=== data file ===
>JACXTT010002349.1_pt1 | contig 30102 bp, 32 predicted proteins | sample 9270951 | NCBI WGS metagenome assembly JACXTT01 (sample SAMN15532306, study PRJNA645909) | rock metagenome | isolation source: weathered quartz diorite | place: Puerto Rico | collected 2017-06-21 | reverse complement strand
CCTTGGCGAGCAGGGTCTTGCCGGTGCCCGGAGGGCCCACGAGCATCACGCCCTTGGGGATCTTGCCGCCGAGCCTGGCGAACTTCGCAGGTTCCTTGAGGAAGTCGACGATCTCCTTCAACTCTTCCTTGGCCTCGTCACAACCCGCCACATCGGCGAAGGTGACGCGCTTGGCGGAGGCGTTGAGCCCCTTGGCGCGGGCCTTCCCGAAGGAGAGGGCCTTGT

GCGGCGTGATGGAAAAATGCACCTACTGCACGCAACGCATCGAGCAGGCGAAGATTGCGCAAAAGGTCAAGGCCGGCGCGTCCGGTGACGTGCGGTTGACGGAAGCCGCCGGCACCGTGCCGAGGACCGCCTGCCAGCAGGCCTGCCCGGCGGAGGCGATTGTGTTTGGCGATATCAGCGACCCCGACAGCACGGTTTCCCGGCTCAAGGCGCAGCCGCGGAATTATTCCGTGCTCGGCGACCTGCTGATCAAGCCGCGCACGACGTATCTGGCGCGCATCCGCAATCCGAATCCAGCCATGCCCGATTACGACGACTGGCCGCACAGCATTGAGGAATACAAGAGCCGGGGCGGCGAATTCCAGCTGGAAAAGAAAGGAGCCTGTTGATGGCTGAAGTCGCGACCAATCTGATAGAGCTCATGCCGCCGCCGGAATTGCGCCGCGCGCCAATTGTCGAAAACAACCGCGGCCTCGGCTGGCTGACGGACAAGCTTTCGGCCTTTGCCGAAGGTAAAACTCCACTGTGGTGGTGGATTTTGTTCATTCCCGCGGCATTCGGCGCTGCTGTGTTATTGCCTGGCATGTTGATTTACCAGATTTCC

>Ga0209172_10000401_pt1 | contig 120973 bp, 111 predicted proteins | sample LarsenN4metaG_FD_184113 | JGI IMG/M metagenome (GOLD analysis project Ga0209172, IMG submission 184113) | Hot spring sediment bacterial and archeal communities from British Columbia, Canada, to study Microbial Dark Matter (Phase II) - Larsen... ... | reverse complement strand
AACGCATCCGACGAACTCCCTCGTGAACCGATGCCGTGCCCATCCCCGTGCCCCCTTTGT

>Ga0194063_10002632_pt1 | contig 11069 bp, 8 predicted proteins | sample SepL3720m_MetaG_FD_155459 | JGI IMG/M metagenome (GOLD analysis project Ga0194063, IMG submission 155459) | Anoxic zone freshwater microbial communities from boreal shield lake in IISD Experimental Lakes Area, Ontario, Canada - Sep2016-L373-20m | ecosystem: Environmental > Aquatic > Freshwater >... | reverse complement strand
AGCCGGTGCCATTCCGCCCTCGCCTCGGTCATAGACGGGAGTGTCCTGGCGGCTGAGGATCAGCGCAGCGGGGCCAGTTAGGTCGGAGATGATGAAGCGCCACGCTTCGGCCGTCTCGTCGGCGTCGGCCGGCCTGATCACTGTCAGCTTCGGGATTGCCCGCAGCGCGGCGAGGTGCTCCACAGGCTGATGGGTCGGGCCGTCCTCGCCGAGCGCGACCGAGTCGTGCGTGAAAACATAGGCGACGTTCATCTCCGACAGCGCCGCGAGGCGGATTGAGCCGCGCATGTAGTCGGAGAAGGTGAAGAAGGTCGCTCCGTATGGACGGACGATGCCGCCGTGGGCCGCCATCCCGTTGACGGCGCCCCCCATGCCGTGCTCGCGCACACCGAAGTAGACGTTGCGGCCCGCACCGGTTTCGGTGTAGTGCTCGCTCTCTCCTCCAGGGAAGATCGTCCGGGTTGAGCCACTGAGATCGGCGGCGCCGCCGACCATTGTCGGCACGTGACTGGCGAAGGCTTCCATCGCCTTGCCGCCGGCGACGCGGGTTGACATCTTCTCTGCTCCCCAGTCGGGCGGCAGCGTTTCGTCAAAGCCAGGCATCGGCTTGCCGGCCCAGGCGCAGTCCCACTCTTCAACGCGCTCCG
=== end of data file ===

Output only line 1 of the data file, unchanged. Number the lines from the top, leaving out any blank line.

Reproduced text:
>JACXTT010002349.1_pt1 | contig 30102 bp, 32 predicted proteins | sample 9270951 | NCBI WGS metagenome assembly JACXTT01 (sample SAMN15532306, study PRJNA645909) | rock metagenome | isolation source: weathered quartz diorite | place: Puerto Rico | collected 2017-06-21 | reverse complement strand